• Maths – changing variables, dynamic measurements
  • Sharing learning
  • Using time lapse (eg. measuring shadows, growth, weather)
Brian posed the question, “What is it that kids like about video games?” Answer: Doing things that otherwise wouldn’t be possible. SAM allows for this.

SAM is available from:

4. LabVIEW Education Edition / LabVIEW for LEGO MINDSTORMS - The Next Generation of Programming
Barbara Bratzel, Rob Linslata, and Rob Torok (!)

Because the focus of our development lab was on a new piece of software, it tended to be more of a workshop in format than the other labs, but nevertheless the participants had opportunities to explore and create.

In the morning session, Barbara introduced the LabVIEW for LEGO MINDSTORMS software (LVM) and framed a challenge in terms of creating musical instruments using the NXT and LabVIEW. In the afternoon, I led an intelligent highway / autonomous vehicle challenge. The building instructions and programming samples are available from

I thought our workshop went pretty well, but Barbara made our workshop look really good by showing lots of videos of the participants’ creations. I particularly liked the point that Barbara made about LabVIEW having a very high ceiling - with lots of stairs!

5. Supporting the Development of Engineering Design Skills K-12
Morgan Hynes and Ethan Danahy

With a focus on engineering design skills, it’s no great surprise the participants in this development lab were given a couple of design challenges to play with…

Challenge 1 – Build something that will stay in a wind tunnel (mounted vertically, with a fan at the bottom pushing air up) the longest. Particpants were given materials and 15 minutes to build their solution.

Challenge 2 – Build something that will make the longest descent from top to bottom. This time they were given 15 minutes, and a catch… You must sketch/plan before building THEN after sketching, instructors announce that the designs will be passed to left and you must build another teams design!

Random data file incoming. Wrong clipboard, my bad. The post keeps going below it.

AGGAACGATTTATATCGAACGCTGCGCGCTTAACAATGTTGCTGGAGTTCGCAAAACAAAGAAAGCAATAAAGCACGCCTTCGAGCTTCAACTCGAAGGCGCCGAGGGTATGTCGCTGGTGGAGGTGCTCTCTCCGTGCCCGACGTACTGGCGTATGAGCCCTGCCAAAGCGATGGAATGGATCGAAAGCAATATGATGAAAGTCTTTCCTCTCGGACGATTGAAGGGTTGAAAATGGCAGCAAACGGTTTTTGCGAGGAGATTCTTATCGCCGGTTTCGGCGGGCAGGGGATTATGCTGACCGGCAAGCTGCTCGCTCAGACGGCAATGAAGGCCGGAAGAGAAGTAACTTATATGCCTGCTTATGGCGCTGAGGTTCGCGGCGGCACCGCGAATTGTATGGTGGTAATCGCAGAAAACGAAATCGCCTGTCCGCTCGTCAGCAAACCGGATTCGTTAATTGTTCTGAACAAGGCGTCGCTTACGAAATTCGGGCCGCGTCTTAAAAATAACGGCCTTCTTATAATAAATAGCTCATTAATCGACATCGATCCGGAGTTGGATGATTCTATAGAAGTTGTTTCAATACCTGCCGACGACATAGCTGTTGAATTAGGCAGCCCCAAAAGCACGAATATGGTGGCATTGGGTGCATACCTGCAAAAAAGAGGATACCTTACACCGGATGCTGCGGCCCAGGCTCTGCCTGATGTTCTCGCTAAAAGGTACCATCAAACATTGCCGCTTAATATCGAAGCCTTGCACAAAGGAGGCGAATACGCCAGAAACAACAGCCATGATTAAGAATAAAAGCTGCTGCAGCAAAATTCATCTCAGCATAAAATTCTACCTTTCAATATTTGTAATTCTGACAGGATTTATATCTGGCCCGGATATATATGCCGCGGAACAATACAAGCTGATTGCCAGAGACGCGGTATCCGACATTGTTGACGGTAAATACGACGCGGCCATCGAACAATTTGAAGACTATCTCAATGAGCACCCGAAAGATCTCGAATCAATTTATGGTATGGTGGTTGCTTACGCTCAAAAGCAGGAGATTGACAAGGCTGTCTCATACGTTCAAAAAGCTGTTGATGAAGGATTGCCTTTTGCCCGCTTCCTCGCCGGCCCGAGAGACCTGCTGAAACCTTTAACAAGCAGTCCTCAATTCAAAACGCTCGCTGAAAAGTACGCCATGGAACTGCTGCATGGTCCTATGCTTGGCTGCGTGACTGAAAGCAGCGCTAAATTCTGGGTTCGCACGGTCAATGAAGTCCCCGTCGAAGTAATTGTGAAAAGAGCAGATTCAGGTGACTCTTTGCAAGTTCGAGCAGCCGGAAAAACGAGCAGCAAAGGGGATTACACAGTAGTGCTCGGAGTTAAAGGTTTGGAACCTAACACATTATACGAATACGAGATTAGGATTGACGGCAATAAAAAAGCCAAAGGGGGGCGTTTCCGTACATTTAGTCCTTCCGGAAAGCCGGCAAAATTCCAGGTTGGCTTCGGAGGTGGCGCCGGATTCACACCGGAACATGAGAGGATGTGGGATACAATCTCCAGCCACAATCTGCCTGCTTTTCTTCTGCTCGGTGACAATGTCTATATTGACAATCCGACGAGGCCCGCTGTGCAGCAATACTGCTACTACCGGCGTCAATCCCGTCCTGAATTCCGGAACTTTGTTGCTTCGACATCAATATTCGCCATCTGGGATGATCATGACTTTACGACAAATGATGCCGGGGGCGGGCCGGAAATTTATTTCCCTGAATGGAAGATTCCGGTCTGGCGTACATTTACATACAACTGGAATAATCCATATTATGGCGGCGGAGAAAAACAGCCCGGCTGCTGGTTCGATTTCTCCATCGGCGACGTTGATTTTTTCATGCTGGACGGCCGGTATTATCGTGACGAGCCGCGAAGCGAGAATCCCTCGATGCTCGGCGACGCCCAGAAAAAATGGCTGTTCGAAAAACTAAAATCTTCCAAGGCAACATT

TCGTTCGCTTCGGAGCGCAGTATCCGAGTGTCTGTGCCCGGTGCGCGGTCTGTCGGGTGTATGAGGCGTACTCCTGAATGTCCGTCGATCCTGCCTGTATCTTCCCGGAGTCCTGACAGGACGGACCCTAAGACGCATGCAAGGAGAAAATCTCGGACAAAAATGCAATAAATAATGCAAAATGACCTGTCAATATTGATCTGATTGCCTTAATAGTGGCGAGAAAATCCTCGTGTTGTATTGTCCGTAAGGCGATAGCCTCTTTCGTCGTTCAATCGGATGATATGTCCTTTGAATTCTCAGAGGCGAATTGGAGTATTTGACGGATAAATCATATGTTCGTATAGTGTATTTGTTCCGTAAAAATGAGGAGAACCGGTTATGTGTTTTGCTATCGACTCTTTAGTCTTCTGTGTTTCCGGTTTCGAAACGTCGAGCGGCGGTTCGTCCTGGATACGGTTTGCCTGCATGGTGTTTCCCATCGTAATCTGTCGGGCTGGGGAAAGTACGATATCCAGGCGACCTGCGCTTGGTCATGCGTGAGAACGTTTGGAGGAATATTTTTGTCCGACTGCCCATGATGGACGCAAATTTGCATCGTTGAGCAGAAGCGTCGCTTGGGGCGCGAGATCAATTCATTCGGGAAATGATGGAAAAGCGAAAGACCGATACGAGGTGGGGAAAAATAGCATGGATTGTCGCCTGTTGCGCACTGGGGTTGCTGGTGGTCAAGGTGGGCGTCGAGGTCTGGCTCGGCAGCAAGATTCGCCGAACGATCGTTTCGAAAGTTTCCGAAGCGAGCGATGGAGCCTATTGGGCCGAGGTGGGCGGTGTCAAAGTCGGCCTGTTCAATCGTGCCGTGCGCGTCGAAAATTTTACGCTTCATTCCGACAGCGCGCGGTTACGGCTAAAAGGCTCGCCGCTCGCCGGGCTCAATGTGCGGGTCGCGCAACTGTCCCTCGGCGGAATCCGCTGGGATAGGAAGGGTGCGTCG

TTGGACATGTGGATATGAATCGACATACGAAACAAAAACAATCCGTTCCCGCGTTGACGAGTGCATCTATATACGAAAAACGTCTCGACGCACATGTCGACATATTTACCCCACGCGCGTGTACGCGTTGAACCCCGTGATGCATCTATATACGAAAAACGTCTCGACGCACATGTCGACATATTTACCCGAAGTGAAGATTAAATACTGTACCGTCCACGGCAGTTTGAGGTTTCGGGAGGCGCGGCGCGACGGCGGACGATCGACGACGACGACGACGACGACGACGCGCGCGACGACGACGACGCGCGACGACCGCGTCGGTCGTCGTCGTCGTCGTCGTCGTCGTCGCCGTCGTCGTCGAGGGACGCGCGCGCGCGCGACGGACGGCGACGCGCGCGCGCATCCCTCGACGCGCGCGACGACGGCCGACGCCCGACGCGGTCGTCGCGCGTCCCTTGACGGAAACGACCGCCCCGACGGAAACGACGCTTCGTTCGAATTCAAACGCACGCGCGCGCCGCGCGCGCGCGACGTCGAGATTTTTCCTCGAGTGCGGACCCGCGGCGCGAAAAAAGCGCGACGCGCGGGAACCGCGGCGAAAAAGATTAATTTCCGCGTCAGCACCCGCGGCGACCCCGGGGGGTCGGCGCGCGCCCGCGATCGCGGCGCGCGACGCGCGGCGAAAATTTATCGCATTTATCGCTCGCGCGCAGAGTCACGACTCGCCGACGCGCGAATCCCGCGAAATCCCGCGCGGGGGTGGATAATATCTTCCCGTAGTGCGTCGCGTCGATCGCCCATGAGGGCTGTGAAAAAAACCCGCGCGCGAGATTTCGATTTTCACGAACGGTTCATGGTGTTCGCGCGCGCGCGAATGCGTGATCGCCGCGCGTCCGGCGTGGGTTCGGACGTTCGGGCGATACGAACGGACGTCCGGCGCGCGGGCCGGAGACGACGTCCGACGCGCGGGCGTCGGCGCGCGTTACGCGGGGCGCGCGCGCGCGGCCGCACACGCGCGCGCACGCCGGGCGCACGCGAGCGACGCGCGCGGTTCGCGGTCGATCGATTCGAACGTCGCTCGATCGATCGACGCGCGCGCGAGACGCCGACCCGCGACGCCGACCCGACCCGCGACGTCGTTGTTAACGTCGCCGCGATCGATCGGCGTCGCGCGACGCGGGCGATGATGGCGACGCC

Lots of great ideas highlighting various engineering design skills came out of the subsequent discussion / reflection, including:
  • Quit while you are ahead
  • Inconsistencies between trials
  • Borrowing ideas, sharing
  • Learning to fail, ok to fail
  • Modifying designs based on experiments
  • Research includes testing.
  • Compromising: merging, picking ideas
  • Communication
  • Working within constraints When are you done?
Challenge 3 - Create or redesign a classroom activity to emphasize specific engineering design process steps or skills AND create/incorporate assessment into the activity.

The design compass is looking pretty good now and is available as a free download from

6. Physics Glasses: Augmented Reality and other fun things with Image Analysis
Bill Church & Kevin???

This development lab was all about using a webcam as a sensor, for example to represent the momentum in a system as a graphical overlay. Even though wasn’t able to attend this development lab, I’ve had a bit of a play with the new image processing toolkit in LabVIEW and it’s pretty cool. I think there’s a lot of potential here!

Listening to the summary of the lab gave me an idea for a swarm robot project that might be useful for my students back home – mount a camera above a field to determine the location/orientation of the robots and an object. The robots aim is to move the object to a particular location. Hmm….

Merredith’s summary – Pushing the envelope of STEM learning
Merredith close the proceeding with the following questions…
  • How would you summarise your major “take aways” from the Symposium?
  • How are you going to push STEM?
Here are some of the themes that came up in the following discussion…

See you at Tufts in 2012!!